While Melamed generally focuses on what qualifies one to be a Jewish philosopher, he also addresses the broader question of what makes one a modern Jewish thinker. He observes that, “treatments of ‘Modern Jewish Philosophy’ or ‘Modern Jewish Thought’ often reveal striking omissions” not including important thinkers such as “R. Yoel Teitelbaum, R. Welwale Soloveitchik, R. Meir Simcha ha-Kohen of Dewinsk, the Steipeler, R. Aharon Kotler, and R. Shimon Shkop.” Melamed choice of these figures is striking. He might have also mentioned other Talmudically trained thinkers who are regularly omitted from discussions of modern Jewish thought such as the Nazir (R. David Cohen), Shmuel David Luzzatto, R. Elijah Benamozegh, or David Weiss Halivni. What unites the figures on Melamed’s list is that contemporary Haredim revere them as eminent authorities (Gedolim).

Melamed presents German Jews’ interest in the Bible as an imitation of German Protestantism (Chukkas Hagoyim?) that betrays authentic Judaism. On Melamed’s account, not only did German Jews focus on the Bible, they “rejected the Talmud.” As Melamed puts it, “The modern German Jew exchanged the Talmud for the Bible because this was the manner by which one could become a respected citizen. The bizarre text of the Pharisees could not stand at the center of Jewish Protestantism. In order to imitate his Lutheran neighbor, the German Jew had to adopt his neighbor’s texts. If my neighbor studies the Bible, why can I not do the same?”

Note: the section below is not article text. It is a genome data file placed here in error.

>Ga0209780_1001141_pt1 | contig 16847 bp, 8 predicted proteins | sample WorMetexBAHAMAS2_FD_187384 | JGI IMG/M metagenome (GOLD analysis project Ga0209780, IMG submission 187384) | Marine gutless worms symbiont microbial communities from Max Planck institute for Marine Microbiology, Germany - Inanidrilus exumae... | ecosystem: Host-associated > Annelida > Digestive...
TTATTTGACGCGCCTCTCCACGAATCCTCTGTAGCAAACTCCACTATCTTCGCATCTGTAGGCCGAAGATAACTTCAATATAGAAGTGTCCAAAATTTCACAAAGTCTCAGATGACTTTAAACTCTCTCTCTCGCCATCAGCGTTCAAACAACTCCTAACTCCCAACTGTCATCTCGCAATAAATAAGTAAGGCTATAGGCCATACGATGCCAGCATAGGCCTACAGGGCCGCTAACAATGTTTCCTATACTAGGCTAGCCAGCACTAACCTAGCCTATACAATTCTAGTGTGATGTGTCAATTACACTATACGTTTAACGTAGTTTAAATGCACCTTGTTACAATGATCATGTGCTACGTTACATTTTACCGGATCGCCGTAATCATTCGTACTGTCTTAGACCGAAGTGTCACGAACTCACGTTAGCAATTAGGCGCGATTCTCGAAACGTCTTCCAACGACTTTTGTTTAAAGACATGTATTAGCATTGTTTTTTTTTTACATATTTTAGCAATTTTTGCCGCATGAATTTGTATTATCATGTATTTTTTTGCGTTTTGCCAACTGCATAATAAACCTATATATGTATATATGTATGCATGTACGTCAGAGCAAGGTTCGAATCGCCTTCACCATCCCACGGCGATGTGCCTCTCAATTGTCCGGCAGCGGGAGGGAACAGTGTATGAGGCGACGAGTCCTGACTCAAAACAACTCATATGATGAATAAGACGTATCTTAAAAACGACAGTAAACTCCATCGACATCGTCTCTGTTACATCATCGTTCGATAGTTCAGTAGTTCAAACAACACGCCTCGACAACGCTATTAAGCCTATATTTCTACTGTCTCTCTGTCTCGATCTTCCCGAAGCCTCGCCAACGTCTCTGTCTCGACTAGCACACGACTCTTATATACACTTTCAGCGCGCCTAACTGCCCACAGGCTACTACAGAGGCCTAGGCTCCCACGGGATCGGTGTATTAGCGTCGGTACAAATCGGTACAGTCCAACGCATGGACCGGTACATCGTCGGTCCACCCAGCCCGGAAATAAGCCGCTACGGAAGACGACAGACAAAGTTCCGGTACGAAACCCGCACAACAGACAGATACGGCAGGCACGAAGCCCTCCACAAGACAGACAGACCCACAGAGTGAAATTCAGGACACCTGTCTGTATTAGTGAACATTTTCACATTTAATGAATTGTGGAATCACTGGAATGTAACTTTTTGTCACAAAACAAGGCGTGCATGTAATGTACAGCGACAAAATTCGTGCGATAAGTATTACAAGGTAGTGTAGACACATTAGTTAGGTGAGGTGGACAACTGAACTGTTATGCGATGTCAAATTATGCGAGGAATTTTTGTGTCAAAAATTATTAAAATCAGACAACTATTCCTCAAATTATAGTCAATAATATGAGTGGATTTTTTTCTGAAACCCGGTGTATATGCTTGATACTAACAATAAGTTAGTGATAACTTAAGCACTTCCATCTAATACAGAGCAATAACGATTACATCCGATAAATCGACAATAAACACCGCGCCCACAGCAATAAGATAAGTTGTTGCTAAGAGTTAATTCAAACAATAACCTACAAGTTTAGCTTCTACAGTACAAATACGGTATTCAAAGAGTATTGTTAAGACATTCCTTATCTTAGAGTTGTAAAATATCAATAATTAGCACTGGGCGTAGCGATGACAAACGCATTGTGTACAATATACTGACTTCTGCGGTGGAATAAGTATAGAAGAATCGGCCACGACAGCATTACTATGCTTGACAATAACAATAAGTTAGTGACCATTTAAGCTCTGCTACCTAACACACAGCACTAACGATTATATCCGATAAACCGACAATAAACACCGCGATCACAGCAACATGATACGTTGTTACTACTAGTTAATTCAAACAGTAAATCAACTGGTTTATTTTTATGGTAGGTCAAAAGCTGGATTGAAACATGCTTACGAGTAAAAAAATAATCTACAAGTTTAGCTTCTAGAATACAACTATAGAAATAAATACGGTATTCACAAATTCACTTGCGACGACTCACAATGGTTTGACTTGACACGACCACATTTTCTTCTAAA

Melamed asserts that German Jews turned to the Bible and rejected the Talmud in imitation of German Protestants. They did this for purely social and political reasons, namely as a way of gaining social acceptance and political rights from German Protestants. Scholars generally agree that political and social equality was an important concern for German Jews and that one cannot understand the development of German Judaism without it. But they also generally agree that German Judaism cannot be reduced to this concern as German-Jewish thinkers by and large sought to vigorously defend Judaism and to instill a sense of Jewish pride. To be sure, most German-Jewish thinkers accepted the Protestant dichotomy between universal=good and exclusivist=bad and simply reversed the equation with Judaism being the true universal religion and Christianity being the exclusivist one. But it cannot be gainsaid that by and large German Jewish thinkers sought to uphold Jewish distinctiveness by asserting Judaism’s superiority over Protestant Christianity.